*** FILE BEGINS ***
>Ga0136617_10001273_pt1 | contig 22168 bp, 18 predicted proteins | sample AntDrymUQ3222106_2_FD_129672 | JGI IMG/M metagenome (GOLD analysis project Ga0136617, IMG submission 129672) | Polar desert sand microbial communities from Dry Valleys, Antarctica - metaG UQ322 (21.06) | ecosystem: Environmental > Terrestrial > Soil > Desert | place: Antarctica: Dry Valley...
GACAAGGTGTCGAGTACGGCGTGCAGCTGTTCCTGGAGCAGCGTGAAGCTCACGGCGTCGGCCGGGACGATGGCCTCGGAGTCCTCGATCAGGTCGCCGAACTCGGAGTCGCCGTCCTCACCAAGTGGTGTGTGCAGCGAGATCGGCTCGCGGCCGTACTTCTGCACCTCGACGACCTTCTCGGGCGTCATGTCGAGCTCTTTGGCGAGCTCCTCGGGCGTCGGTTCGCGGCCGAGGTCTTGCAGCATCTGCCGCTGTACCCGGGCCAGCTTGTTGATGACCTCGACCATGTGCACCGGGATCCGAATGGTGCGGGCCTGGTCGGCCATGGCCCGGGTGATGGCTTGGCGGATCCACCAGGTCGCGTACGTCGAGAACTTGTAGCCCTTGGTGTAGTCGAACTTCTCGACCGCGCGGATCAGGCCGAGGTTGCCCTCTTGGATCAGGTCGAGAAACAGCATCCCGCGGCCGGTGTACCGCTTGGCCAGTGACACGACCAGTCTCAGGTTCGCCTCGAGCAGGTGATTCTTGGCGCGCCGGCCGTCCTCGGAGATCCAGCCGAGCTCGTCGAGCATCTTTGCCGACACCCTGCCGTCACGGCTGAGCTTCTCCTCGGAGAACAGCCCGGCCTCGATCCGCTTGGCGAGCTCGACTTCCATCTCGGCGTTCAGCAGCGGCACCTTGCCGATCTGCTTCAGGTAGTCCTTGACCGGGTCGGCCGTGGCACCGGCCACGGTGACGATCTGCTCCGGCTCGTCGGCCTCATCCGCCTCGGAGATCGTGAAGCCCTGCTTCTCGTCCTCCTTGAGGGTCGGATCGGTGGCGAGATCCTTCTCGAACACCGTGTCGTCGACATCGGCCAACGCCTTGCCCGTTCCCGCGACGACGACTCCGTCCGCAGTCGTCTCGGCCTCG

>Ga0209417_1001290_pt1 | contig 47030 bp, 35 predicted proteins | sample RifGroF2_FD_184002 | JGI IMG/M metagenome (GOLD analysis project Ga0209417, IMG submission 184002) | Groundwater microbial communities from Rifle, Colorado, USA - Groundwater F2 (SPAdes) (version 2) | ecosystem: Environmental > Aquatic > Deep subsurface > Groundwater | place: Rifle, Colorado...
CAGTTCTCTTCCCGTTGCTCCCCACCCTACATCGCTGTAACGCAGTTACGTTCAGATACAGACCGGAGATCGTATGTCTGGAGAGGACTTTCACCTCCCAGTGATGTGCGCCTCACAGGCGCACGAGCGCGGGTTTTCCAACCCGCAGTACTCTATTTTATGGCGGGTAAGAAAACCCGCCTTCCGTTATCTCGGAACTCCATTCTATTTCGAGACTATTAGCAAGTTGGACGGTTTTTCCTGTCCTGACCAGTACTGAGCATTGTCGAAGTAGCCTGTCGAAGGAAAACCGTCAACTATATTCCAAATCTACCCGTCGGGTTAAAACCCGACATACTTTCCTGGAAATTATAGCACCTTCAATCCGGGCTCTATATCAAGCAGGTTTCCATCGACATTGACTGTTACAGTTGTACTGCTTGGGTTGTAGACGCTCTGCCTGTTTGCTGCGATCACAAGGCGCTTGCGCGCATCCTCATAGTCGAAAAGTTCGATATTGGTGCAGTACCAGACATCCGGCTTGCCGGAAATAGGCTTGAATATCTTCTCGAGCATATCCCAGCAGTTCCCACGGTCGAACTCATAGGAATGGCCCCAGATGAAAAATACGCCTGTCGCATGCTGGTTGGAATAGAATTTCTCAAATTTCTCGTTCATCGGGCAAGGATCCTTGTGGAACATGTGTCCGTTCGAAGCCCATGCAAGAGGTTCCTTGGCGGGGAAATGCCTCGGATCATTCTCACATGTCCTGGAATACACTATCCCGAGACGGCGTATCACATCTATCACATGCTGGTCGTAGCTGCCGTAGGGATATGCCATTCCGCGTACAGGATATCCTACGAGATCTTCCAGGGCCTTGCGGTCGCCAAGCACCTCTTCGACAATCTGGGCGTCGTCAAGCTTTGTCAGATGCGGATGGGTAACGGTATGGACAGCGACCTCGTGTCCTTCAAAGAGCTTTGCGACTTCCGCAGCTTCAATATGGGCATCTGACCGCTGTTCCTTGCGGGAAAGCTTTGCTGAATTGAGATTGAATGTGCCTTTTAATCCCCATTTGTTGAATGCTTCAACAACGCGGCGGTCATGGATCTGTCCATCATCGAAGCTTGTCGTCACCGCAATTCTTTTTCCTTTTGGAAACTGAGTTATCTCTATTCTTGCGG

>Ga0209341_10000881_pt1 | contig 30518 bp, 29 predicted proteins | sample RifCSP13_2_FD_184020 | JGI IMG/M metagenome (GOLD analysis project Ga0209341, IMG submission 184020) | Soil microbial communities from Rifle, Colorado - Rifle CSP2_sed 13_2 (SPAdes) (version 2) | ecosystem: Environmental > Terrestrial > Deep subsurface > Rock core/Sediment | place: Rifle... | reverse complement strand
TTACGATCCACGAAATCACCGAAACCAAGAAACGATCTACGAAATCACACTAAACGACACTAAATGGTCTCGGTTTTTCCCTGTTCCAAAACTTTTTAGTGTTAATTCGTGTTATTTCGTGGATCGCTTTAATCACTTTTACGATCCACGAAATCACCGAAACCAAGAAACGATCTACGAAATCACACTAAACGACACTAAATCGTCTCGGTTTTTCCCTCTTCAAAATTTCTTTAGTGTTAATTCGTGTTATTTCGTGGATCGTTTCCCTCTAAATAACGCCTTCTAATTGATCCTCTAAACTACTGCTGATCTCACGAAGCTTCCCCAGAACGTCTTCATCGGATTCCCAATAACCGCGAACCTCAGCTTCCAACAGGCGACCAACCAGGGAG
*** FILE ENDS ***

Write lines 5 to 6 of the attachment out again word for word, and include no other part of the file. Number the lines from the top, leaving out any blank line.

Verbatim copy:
>Ga0209341_10000881_pt1 | contig 30518 bp, 29 predicted proteins | sample RifCSP13_2_FD_184020 | JGI IMG/M metagenome (GOLD analysis project Ga0209341, IMG submission 184020) | Soil microbial communities from Rifle, Colorado - Rifle CSP2_sed 13_2 (SPAdes) (version 2) | ecosystem: Environmental > Terrestrial > Deep subsurface > Rock core/Sediment | place: Rifle... | reverse complement strand
TTACGATCCACGAAATCACCGAAACCAAGAAACGATCTACGAAATCACACTAAACGACACTAAATGGTCTCGGTTTTTCCCTGTTCCAAAACTTTTTAGTGTTAATTCGTGTTATTTCGTGGATCGCTTTAATCACTTTTACGATCCACGAAATCACCGAAACCAAGAAACGATCTACGAAATCACACTAAACGACACTAAATCGTCTCGGTTTTTCCCTCTTCAAAATTTCTTTAGTGTTAATTCGTGTTATTTCGTGGATCGTTTCCCTCTAAATAACGCCTTCTAATTGATCCTCTAAACTACTGCTGATCTCACGAAGCTTCCCCAGAACGTCTTCATCGGATTCCCAATAACCGCGAACCTCAGCTTCCAACAGGCGACCAACCAGGGAG